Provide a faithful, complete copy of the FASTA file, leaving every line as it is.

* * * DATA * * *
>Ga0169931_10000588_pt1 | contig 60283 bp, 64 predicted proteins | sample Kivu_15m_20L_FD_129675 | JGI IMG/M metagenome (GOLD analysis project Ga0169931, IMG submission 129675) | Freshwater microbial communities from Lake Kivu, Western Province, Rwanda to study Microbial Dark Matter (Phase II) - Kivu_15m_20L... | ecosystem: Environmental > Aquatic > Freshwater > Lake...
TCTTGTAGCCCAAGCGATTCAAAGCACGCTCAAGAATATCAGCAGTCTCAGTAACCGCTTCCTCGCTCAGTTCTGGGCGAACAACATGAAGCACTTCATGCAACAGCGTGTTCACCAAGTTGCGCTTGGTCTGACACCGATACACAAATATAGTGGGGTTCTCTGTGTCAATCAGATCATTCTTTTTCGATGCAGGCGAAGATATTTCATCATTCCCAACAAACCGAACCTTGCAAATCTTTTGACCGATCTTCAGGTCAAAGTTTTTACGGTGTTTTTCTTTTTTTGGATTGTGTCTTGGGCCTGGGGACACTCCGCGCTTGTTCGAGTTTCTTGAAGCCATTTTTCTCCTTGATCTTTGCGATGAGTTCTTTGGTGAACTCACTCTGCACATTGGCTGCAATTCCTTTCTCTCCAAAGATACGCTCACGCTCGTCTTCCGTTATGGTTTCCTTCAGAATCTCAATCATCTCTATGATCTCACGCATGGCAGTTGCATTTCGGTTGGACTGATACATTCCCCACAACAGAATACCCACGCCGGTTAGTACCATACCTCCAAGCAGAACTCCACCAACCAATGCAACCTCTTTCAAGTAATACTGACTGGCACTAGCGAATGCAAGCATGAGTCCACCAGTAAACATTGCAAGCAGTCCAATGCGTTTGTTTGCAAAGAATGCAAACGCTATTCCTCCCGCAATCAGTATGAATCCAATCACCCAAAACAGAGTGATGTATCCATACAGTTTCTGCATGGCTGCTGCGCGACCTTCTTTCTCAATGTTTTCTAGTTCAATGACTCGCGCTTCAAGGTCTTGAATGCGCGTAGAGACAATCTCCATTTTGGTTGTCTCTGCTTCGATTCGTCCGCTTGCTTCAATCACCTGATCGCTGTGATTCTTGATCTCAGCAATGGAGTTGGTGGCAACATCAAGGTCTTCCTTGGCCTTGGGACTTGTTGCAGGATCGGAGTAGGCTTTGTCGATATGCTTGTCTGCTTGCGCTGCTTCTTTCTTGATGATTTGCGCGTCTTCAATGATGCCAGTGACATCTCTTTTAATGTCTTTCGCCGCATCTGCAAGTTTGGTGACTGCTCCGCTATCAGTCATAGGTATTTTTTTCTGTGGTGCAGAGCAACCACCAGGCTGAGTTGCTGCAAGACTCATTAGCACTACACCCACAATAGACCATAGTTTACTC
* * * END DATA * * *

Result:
>Ga0169931_10000588_pt1 | contig 60283 bp, 64 predicted proteins | sample Kivu_15m_20L_FD_129675 | JGI IMG/M metagenome (GOLD analysis project Ga0169931, IMG submission 129675) | Freshwater microbial communities from Lake Kivu, Western Province, Rwanda to study Microbial Dark Matter (Phase II) - Kivu_15m_20L... | ecosystem: Environmental > Aquatic > Freshwater > Lake...
TCTTGTAGCCCAAGCGATTCAAAGCACGCTCAAGAATATCAGCAGTCTCAGTAACCGCTTCCTCGCTCAGTTCTGGGCGAACAACATGAAGCACTTCATGCAACAGCGTGTTCACCAAGTTGCGCTTGGTCTGACACCGATACACAAATATAGTGGGGTTCTCTGTGTCAATCAGATCATTCTTTTTCGATGCAGGCGAAGATATTTCATCATTCCCAACAAACCGAACCTTGCAAATCTTTTGACCGATCTTCAGGTCAAAGTTTTTACGGTGTTTTTCTTTTTTTGGATTGTGTCTTGGGCCTGGGGACACTCCGCGCTTGTTCGAGTTTCTTGAAGCCATTTTTCTCCTTGATCTTTGCGATGAGTTCTTTGGTGAACTCACTCTGCACATTGGCTGCAATTCCTTTCTCTCCAAAGATACGCTCACGCTCGTCTTCCGTTATGGTTTCCTTCAGAATCTCAATCATCTCTATGATCTCACGCATGGCAGTTGCATTTCGGTTGGACTGATACATTCCCCACAACAGAATACCCACGCCGGTTAGTACCATACCTCCAAGCAGAACTCCACCAACCAATGCAACCTCTTTCAAGTAATACTGACTGGCACTAGCGAATGCAAGCATGAGTCCACCAGTAAACATTGCAAGCAGTCCAATGCGTTTGTTTGCAAAGAATGCAAACGCTATTCCTCCCGCAATCAGTATGAATCCAATCACCCAAAACAGAGTGATGTATCCATACAGTTTCTGCATGGCTGCTGCGCGACCTTCTTTCTCAATGTTTTCTAGTTCAATGACTCGCGCTTCAAGGTCTTGAATGCGCGTAGAGACAATCTCCATTTTGGTTGTCTCTGCTTCGATTCGTCCGCTTGCTTCAATCACCTGATCGCTGTGATTCTTGATCTCAGCAATGGAGTTGGTGGCAACATCAAGGTCTTCCTTGGCCTTGGGACTTGTTGCAGGATCGGAGTAGGCTTTGTCGATATGCTTGTCTGCTTGCGCTGCTTCTTTCTTGATGATTTGCGCGTCTTCAATGATGCCAGTGACATCTCTTTTAATGTCTTTCGCCGCATCTGCAAGTTTGGTGACTGCTCCGCTATCAGTCATAGGTATTTTTTTCTGTGGTGCAGAGCAACCACCAGGCTGAGTTGCTGCAAGACTCATTAGCACTACACCCACAATAGACCATAGTTTACTC